Being Mary Jane: Negative Depictions of the Black Power Woman?

Negative Depictions of Black Power Women: Enough is Enough

(Image: File)
(Image: File)

Last night, BET officially brought back the much-anticipated show (at least among myself and my circle of mostly power women) “Being Mary Jane.”

The show featured the single newscaster and family-focused woman many of us fell in love with in the show’s 2-hour mini-movie preview, played by Gabrielle Union, who is known for her roles as that confident, comedic and well-put-together sistergirlfriend and romantic lead.

In the mini-movie, Mary Jane was like many of us: professional, hard-working and super supportive in helping family, but she had major fails and flops in love. She was vulnerable, real, relatable and triumphant in that she went through the mess and came out on top, choosing to love herself and remain single versus dealing with nonsense from a man.

But the regression twists that came with this first official episode had me screaming and grimacing on behalf of all power women of color.

At the very least I can say, I was highly disappointed.

I can get past the show’s opening suicide.

I can also get past the fact that Mary Jane is still involved with an emotionally unavailable ex and a married man.

I can even get past the scene where the wife confronts Mary Jane, in her place of employment, asking lewd questions about Mary Jane’s rendezvous with her husband. (Or how Mary Jane actually sat there and entertained the degrading exchange.)

What I am a little more than tiffed about is this:

  • The consistent, seemingly on-trend, saturation of negative TV depictions of power women of color, who are so weak and irresponsible with matters of the heart and self-respect
  • How these depictions just, yet again, add to that age-old stereotype that black women in general are objects not of a man’s highest devotion and respect, but only worthy of lust and love’s table scraps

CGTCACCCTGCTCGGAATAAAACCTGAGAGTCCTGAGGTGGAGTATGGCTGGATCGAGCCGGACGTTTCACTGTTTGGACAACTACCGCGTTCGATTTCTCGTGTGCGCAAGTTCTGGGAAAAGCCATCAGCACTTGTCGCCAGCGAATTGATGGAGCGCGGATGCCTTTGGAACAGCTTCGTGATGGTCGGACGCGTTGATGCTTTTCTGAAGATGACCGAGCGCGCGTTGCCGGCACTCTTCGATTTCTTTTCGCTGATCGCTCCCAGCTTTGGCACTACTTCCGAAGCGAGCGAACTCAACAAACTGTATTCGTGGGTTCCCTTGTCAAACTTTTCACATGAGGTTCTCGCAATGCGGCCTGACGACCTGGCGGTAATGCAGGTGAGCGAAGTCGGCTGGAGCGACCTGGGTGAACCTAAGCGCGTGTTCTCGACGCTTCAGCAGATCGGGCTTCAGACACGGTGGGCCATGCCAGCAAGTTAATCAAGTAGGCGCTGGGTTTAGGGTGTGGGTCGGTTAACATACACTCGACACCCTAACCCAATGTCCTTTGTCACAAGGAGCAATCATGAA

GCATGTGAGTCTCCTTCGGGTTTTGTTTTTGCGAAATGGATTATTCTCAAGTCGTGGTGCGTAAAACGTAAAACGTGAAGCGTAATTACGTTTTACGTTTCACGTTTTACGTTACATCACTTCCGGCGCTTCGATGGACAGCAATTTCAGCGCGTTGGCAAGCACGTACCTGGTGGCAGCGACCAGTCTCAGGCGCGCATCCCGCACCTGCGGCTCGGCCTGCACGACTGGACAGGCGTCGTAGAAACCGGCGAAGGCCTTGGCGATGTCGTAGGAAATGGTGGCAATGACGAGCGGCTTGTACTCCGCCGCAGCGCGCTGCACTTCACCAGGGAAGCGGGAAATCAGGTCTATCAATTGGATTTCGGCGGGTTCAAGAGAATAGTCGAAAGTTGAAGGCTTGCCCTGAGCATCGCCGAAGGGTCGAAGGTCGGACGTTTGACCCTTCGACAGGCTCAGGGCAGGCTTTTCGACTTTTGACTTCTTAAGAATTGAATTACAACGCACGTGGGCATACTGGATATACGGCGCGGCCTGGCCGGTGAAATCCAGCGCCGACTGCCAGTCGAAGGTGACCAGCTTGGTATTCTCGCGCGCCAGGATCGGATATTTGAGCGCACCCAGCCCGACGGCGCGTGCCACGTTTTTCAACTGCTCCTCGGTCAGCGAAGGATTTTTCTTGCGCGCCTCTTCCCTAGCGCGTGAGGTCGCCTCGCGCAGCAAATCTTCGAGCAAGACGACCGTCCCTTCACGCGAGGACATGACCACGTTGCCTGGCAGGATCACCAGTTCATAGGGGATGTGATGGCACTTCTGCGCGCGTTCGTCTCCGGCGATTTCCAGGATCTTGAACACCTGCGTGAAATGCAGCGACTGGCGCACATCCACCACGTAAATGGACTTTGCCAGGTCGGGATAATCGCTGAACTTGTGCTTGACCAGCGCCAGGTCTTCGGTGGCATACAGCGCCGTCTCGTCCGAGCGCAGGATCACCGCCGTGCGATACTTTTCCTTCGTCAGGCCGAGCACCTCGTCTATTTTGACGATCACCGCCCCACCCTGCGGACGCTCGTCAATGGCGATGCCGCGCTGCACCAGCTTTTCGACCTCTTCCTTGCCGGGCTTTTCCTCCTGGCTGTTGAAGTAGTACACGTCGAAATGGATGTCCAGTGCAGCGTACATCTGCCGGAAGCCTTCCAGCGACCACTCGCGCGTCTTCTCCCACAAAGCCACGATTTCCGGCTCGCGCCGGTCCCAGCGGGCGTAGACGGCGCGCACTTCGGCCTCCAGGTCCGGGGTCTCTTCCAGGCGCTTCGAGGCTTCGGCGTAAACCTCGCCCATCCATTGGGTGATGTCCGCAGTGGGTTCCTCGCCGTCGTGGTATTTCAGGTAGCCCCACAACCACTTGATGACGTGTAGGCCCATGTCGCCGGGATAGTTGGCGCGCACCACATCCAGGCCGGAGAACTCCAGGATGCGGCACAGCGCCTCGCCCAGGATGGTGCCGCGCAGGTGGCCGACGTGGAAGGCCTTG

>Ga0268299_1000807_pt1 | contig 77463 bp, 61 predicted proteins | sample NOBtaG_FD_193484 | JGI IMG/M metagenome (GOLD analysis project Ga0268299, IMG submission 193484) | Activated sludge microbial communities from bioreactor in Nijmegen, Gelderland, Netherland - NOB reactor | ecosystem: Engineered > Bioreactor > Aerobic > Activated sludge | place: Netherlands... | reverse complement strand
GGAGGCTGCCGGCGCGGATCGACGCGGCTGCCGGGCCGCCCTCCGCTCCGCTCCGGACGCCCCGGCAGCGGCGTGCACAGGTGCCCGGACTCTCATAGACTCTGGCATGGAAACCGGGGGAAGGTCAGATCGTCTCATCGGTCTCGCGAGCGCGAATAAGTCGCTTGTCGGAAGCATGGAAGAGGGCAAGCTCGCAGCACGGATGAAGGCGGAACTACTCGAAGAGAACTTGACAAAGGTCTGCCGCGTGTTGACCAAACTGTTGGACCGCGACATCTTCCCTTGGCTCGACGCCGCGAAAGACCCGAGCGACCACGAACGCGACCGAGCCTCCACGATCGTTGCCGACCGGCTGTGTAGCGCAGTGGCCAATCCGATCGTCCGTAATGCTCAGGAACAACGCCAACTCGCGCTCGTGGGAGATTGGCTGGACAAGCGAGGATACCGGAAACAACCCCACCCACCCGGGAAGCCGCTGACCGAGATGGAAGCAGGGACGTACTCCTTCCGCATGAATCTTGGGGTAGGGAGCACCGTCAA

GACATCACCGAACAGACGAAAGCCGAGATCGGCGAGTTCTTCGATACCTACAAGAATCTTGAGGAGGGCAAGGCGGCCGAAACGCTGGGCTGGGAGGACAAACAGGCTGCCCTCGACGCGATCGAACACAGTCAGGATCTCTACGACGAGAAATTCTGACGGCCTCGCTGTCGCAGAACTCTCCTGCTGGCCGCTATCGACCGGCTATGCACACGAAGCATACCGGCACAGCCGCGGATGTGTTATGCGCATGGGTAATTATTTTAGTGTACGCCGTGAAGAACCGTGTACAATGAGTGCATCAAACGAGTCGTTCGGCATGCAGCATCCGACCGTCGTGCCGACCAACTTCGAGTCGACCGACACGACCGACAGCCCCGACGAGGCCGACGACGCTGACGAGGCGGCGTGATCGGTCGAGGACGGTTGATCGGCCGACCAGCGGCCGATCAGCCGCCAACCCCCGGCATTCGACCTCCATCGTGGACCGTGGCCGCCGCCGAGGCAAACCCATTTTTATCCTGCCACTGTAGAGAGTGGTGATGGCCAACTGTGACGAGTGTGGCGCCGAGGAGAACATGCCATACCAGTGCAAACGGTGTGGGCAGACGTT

I’ve had enough.

Stop it with the same ol’ woe-is-me, I’m-about-my-business-but-I’m-a-hot-self-loathing-ball-breaking-mess-in-love depictions of black power women.

True, there are women in real life who carry on affairs with married men—no matter status, education or lifestyle. There are women who confront mistresses. All of us make mistakes when it comes to love.

I’m not afraid to admit I’m an avid fan of TV—from documentaries to news to reality TV to animation— and a good Real Housewives or Love & Hip-Hop episode or two has been my guilty pleasure for many years. Many of us watched and reveled at “Scandal,” as powerhouse “fixer” Olivia Pope spent her nights sneaking away to her presidential — and married—lover, all while heading one of the most influential and resourceful political and public relations teams in the country.

Some love it. Some hate it. I still have mixed feelings about it, just like I have mixed feelings about power women all over the world who can’t seem to apply the same tenacity, confidence and discipline in love as they do in their business lives.

I miss the days of Living Single‘s Kadijah (played by Queen Latifah), a single, yet confident magazine publisher, along with her friends, Regine (who knew her job title?); Synclaire (actress/comedian/wife); Max (lawyer); Kyle Barker (debonaire stock broker); and Overton (husband/handyman).

Let’s add characters like Girlfriend‘s Joan (lawyer); Maya (author/office assistant); Lynn (again, who knew her job title?); and Toni (real estate entrepreneur).

Let’s add more mothers like Claire from “The Cosby Show,Moesha‘s Dee, or Jay from “My Wife and Kids.”

All of these characters, families and friends had their hot-mess-real-life-not-so-glamorous moments, but they provided more options to choose from in the depiction of black power women in America.

In life, it’s the same. Not all power women of color are abrasive, save-the-world, chip-on-the-shoulder, can’t-find-a-good-man, train wrecks. But lately, popular TV will have one believing that. (Tasha Mack, anyone?)

I still have love for the creators and backers of “Being Mary Jane,” and I’d like to give the show a chance to evolve in characters and plot lines, but while doing that I am in dire deep-down-in-the-gut need for more mainstream diversity in the depictions of black power women that have nothing to do with toxic habits in love.

Did you watch BET’s Being Mary Jane? What were your thoughts? #Soundoff and follow me on Twitter @JPHazelwood.